Researchers at RMIT University have found a way to pinpoint the ‘golden window’ when a womb is ready for pregnancy, giving the potential to combat the currently low IVF rates, which sit at around just under 50% on average.
In their latest study, researchers at RMIT University have identified a Teflon-like molecule, known as podocalyxin (PCX), that makes the surface of the womb slippery and consequently, prevents embryos from implanting. This significantly lowers the chances of a successful pregnancy developing. However, upon further investigation the research team discovered that at a certain time of the month, the levels of this molecule on the wombs surface decrease. As a consequence, the womb become stickier and therefore opens up a ‘golden window’ for pregnancy success, as the embryo is much more likely to implant.
“We’ve been looking for something that helps embryos stick when the vital part of the puzzle turned out to be a slippery molecule that has the opposite effect – it prevents them from sticking,” - Lead researcher Professor Guiying Nie.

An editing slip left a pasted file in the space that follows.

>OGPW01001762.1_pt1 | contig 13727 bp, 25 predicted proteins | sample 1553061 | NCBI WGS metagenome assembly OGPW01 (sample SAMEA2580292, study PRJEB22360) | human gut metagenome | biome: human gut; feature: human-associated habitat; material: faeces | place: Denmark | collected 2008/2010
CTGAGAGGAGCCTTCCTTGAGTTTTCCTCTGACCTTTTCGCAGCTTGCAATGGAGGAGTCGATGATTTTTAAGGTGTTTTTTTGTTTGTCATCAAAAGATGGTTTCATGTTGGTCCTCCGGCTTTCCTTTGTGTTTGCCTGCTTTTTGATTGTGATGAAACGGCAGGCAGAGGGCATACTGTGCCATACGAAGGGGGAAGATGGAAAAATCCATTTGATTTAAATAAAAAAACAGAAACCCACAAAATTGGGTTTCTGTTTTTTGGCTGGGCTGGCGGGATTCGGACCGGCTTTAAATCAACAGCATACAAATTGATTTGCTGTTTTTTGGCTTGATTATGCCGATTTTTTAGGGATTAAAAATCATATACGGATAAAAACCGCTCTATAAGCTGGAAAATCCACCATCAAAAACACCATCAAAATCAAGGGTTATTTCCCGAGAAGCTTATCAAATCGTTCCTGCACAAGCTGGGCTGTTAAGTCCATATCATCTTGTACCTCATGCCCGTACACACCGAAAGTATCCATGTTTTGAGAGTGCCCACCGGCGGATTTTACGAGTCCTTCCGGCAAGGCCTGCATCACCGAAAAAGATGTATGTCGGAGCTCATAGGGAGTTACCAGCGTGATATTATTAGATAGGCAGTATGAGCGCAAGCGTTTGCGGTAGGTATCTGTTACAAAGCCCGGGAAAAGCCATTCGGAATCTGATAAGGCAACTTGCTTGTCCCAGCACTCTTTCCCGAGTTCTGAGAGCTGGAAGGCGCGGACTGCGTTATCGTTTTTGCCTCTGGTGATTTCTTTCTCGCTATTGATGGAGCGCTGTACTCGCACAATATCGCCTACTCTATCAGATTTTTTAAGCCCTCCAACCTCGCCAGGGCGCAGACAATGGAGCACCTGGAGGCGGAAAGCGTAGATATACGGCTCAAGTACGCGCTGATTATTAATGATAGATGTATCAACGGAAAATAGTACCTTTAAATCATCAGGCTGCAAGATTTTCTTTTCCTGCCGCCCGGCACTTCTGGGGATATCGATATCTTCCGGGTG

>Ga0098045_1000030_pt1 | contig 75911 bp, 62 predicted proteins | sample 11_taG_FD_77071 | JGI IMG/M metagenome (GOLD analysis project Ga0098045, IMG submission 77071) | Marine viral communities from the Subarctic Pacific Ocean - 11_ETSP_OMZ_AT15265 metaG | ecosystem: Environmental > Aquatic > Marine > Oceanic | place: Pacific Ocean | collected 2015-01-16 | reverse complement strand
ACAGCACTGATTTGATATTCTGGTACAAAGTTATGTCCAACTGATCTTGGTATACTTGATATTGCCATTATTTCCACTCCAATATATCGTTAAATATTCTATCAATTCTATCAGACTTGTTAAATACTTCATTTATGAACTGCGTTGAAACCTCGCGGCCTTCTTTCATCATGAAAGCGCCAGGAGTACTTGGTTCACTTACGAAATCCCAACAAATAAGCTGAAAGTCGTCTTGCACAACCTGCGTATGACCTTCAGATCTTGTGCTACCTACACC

The clinical study, lead by Nie and Professor Luk Rombauts, examined levels of the anti-implantation molecule in 81 women undergoing IVF treatment.
A biopsy of the uterus was taken at the mid-luteal phase (about seven days after ovulation) of the women’s menstrual cycle, one full cycle before a frozen embryo was transferred.
The findings showed that women with low levels of the PCX molecule had a 53% pregnancy success rate, a stark difference from just 18% in the women where the molecule levels were higher.
Professor Luk Rombauts suggested an effective method of treatment would be screening tests. The screening tests would measure levels of the PCX molecule at the ‘mid-luteal’ phase (the time between ovulation and before the start of menstruation) and help to identify the ‘golden window’ for success. It could also flag a potential reason for infertility, therefore making the molecule a potential target for treatment.
“These findings offer a promising path for us to both improve IVF success rates and potentially treat an underlying cause of infertility,” he said.
A patent application has been filed for the technology, with collaborators from Monash IVF now looking to further evaluate the potential clinical applications.